}

        return results;
    }

    public ProductEntity GetProduct(int productId)
    {
        ProductEntity entity = new ProductEntity(productId);

        using (DataAccessAdapter adapter = new DataAccessAdapter(this.connectionString))
        {
            adapter.FetchEntity(entity);
        }

        return entity;
    }
}


This can then be used in the following way.

Code:

EntityCollection<ProductEntity> products = ServiceManager.GetProductManager().GetProducts();

// Use entity collection for a data source.

ProductEntity product = ServiceManager.GetProductManager().GetProduct(1);

// Make changes to product.
product.Name = "My new name";

bool saved = ServiceManager.GetPersistanceManager().SaveEntity(product);


Any advice or comments on this would be greatly appreciated.


Aaron Prohaska
http://www.verdesoft.com/
 
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Otis
LLBLGen Pro Team



Location:
The Hague, The Netherlands
Joined on:
17-Aug-2003 18:00:36
Posted:
37645 posts
# Posted on: 25-Jun-2008 09:30:13.  
There's one rule to know: there's no silver bullet. This means: if you ask someone if your design is good, that someone can't answer that question, simply because 'what's good?'. So if that someone answers the question still, it will be an answer which is based on what the person prefers.

If your design works great for you, if the code is maintainable, the users are happy, your design worked. If you see problems in these areas, change the design to fix these problems. That's more or less all there's to be said about this. One could say: "Use a webservice" or "Use remoting" or "use more tiers" but that's all not really adding anything valuable: most time of a project is spend on maintenance. If the maintenance of the code is easy, doable and practical, you've done it right. If the application works well, and the users are happy, why would there be a problem? I mean: if you would do the design differently and maintenance is also good, performance is OK and the users are happy, what's different? Regular Smiley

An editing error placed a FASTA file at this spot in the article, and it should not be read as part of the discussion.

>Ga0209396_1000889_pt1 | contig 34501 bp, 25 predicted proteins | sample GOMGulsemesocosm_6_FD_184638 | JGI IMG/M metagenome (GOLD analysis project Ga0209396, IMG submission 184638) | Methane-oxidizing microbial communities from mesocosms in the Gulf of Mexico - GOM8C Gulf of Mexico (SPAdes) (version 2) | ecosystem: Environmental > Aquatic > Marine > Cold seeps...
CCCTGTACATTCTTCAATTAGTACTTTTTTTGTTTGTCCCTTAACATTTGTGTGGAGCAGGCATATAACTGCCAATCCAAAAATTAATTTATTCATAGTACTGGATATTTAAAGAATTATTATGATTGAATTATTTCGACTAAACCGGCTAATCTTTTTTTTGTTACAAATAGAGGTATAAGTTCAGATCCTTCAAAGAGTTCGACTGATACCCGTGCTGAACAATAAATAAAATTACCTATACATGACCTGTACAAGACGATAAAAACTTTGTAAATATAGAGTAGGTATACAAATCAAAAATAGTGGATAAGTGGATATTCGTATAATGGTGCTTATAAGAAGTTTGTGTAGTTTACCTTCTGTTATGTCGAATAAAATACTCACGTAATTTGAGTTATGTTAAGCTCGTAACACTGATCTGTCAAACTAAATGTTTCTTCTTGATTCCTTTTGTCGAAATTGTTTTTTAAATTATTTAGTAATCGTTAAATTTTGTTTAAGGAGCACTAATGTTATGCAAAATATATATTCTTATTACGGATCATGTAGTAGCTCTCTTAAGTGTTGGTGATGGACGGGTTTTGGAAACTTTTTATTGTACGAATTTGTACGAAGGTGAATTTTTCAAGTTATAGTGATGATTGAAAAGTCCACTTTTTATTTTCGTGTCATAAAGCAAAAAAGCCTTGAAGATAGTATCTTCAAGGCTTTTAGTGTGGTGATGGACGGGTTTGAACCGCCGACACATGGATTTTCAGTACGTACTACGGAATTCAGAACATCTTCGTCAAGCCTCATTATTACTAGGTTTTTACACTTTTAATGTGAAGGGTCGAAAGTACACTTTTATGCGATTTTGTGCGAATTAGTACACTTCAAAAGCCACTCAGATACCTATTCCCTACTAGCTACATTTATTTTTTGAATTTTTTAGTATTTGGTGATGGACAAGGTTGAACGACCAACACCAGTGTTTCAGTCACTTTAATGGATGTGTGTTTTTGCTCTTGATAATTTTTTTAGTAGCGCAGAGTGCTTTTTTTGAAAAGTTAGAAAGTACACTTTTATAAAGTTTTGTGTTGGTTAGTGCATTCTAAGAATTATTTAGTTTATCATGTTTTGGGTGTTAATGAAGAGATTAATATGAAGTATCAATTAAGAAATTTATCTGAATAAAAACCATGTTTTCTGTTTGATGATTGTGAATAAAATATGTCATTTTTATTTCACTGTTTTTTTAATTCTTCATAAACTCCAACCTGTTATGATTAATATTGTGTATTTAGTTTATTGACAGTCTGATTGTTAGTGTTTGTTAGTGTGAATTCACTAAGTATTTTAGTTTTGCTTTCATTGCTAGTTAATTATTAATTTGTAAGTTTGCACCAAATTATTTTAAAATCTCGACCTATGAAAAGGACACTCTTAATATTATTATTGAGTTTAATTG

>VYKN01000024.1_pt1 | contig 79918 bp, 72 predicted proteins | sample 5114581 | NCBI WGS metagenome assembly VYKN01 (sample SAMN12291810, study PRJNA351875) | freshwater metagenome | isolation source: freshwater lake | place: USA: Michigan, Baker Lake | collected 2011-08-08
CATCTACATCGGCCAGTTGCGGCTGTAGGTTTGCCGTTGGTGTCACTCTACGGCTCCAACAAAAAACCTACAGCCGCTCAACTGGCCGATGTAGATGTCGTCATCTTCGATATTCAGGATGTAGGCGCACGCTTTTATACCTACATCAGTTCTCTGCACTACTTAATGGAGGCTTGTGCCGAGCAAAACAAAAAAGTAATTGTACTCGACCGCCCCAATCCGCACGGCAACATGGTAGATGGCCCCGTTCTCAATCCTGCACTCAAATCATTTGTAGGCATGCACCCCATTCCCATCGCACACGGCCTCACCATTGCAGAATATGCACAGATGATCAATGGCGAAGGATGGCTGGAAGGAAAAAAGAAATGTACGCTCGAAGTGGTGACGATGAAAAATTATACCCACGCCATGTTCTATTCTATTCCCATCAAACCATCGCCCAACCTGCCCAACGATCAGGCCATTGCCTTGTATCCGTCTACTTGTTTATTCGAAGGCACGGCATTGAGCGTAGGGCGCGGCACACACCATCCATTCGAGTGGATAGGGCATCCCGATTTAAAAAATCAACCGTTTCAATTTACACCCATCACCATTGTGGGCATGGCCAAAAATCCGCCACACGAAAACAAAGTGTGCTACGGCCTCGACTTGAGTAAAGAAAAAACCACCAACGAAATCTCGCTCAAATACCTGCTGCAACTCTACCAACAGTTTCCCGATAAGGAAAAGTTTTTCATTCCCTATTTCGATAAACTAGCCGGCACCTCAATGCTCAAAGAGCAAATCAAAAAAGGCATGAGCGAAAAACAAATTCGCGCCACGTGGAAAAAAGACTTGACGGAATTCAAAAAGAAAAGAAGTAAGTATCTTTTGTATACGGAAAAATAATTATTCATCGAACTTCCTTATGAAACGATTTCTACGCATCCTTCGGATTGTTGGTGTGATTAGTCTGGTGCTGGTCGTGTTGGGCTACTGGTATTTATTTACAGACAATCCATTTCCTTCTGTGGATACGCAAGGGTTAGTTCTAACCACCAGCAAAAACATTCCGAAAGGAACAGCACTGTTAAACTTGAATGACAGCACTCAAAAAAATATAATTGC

Frans Bouma
LLBLGen Pro / ORM Profiler Lead Developer | Blog | Twitter
 
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tprohas
User



Location:
Tucson, AZ
Joined on:
23-Mar-2004 00:00:43
Posted:
257 posts
# Posted on: 25-Jun-2008 09:34:28.  
Regular Smiley

Thank you Otis. That's a good answer to me. I guess that means that there also isn't anything obviously wrong about it which makes me feel like I did my research well.

Enjoy


Aaron Prohaska
http://www.verdesoft.com/